I would recommend structuring your hard copy notes with an index or a table of contents so you can quickly jump to the page you’ll need in the exam. I would separate them by substantive topic (Misleading or deceptive conduct, contract formation (including privity and formalities), estoppel and restitution). Considering there is an essay component, I would also recommend having a separate essay part of your notes with quotes from any relevant articles or cases that you think might assist you when you’re answering the essay question. The practice essays that I mentioned in Q1 could also be included at the end of your notes, in case you get a similar topic on the exam, as it would be of good use to help structure your argument.

If I’m behind on content, what should I focus on/prioritise? 

As I mentioned in Q2, to do very well in Obligations it is best to have a strong knowledge of the specifics of the cases. However, it is more important to have a base understanding of the principles of law and their application. If you are behind on content I would recommend understanding the principles, their authorities, and how they apply in practice first. If a close reading of the cases isn’t possible, prioritise having a general understanding of all topics.

If you miss a few factual distinctions or analogies it won’t be the end of the world, but if you have a very strong understanding of two of the four substantive topics, but no understanding of the other two, it will be difficult to answer some of the questions in the exam, especially if it is particularly geared towards only 2-3 of these topics.

Any extra tips or tricks? 

One of the most effective study methods I found was collaborating with other students and talking through exam questions or topics. You really get a strong sense of what you know well and what you don’t know well when you attempt to explain it to someone else verbally. This will help you identify areas you might need to spend a bit more time on.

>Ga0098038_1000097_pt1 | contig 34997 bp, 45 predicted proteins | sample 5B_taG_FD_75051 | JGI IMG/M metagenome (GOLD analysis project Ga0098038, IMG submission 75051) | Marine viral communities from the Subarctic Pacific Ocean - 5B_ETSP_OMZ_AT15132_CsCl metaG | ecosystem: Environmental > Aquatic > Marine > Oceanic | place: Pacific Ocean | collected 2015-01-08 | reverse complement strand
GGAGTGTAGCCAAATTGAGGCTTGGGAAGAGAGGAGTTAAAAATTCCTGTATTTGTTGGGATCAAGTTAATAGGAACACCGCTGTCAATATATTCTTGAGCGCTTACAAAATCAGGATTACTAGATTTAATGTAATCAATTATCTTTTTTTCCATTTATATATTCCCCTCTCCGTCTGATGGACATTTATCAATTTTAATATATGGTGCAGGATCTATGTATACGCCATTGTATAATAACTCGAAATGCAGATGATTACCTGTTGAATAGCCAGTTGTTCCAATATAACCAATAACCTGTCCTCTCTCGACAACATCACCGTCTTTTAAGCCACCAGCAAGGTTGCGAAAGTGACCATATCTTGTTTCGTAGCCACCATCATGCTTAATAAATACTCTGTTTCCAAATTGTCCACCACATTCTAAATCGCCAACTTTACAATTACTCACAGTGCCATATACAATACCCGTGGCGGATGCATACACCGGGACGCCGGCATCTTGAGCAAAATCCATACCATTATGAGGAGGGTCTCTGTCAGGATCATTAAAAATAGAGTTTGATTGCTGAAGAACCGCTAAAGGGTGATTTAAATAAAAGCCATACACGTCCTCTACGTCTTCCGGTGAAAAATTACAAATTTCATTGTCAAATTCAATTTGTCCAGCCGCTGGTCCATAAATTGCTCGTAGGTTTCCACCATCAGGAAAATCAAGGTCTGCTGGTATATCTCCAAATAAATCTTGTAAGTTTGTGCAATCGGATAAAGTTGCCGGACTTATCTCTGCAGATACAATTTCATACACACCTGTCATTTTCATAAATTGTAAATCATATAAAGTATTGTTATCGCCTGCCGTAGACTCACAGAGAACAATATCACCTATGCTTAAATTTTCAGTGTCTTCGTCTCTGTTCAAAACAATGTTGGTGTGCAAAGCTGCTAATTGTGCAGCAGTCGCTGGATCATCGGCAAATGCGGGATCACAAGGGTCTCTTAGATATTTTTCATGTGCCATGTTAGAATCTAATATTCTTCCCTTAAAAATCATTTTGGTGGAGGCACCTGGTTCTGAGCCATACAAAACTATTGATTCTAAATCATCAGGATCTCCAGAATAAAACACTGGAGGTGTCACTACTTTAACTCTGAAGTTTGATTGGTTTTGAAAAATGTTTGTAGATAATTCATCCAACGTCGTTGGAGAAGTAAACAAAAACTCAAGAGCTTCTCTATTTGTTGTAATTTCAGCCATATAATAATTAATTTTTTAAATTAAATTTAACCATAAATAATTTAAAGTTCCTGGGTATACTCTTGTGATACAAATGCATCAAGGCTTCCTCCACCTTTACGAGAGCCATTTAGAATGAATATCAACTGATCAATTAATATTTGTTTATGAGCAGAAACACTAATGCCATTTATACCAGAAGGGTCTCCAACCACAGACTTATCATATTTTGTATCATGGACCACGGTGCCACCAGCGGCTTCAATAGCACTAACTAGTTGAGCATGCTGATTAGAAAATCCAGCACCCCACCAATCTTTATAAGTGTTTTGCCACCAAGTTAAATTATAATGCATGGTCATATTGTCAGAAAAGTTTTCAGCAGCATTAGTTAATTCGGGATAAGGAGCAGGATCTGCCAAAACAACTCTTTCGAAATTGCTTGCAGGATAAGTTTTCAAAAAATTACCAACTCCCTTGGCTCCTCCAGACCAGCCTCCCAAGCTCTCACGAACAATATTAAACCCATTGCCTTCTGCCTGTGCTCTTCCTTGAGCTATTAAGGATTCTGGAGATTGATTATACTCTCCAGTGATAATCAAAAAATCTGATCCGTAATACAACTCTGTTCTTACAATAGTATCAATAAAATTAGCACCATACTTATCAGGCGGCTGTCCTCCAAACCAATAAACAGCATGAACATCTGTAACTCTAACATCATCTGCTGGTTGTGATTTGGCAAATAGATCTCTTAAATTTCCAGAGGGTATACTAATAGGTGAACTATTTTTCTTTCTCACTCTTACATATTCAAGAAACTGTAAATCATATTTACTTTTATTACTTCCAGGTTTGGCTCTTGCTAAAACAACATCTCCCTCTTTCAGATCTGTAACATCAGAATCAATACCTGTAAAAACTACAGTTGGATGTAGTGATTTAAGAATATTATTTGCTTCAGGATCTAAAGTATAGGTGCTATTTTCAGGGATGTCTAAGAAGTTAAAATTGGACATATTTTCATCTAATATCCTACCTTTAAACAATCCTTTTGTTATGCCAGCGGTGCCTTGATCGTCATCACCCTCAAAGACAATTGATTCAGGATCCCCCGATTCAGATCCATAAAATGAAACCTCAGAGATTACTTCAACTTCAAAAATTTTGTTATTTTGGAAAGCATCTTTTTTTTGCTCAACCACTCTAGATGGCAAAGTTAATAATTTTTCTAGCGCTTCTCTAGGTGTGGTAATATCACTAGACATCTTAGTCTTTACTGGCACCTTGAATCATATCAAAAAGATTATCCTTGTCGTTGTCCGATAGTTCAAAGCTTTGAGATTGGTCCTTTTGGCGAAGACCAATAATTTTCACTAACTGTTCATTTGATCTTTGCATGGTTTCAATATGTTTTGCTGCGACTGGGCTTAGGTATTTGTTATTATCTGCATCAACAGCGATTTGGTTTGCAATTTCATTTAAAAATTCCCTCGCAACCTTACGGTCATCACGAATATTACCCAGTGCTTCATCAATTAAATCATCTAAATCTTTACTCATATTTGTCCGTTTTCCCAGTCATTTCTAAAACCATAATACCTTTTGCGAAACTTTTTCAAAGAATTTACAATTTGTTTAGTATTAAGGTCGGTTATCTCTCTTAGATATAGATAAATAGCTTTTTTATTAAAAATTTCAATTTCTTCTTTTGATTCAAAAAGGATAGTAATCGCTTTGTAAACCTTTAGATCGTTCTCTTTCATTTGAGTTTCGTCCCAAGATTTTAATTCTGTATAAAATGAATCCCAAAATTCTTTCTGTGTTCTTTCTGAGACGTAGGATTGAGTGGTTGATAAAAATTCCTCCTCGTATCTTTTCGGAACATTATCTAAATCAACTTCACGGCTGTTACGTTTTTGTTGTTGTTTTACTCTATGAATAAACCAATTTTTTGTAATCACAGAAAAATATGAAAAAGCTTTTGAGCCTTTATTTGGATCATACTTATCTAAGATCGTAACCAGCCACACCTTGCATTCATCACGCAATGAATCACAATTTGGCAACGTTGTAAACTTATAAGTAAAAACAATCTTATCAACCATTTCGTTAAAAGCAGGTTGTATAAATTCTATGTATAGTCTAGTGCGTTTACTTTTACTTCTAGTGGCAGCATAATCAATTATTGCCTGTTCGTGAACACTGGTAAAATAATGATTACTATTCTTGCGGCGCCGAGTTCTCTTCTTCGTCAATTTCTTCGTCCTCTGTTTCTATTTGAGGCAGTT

For example, you might want to look at a hypothetical question with a friend and instead of reading through each other’s answers, you might want to just have a conversation about what issues you thought were relevant, which cases you thought might be worth including in the answer, and which parts you thought to be the most contentious. It is always helpful to get multiple perspectives.


Image courtesy of Sir Larry Gibbs Legal Heritage Centre

Tutor: Edie McAsey

What are some general tips you have for preparing for and taking this exam?

Time pressure is typically a huge factor in the Torts exam, so I’d definitely advise prioritising some timed practice. Even if you’re only able to do one or two questions to time and not multiple full exams (which can be tiring and if you’re like me, anxiety inducing), the most important thing will be to get a sense of the pace you should be working at. Writing out a full answer that flows (especially a complete negligence analysis) is very different to issue spotting/planning the tutorial questions, so make sure you get at least a bit of practice!

If worst comes to worst, just pick a single question from past exams to do to time – work out the time allocation by figuring out the percentage of total exam marks that the question is worth, and allocating yourself the equivalent percentage of writing time (plus the equivalent percentage of reading time – just to read – if you’re not issue spotting the whole exam) to attempt the question. I hate maths so I find this online percentage calculator really helpful:

If you haven’t written out a full answer for some of the tutorial problems, another option (that can be helpful if you’re not feeling too confident yet!) is to ask your tutor how many marks they think that question would be worth in an exam, and use the above method to calculate the time and attempt the question. You might want to consider giving yourself a bit less time if you’ve already been to the class where the question has been discussed, but I totally understand if you’re feeling vulnerable and need to be gentle on yourself. Take the full time to start with, and work up to a proper blind timed practice question.

Practice planning/issue spotting multiple exams to time and discuss them in a study group. I would say this is by far the most effective way to figure out any gaps in your knowledge – you can’t possibly spot all the issues/possible case comparisons/possible arguments alone, so share your thoughts and get more bang for your buck!

How should I prepare for this exam specifically now that it’s in person? 

Given that I haven’t taken any of my exams in person yet, I’m not sure how helpful I can be here! However, what I will say is there’s no point having gorgeous, perfectly formatted notes if they’re too long to quickly navigate in an exam, or if you spend so much time working on them that you don’t get a chance to practice using them in printed form before you sit the exam.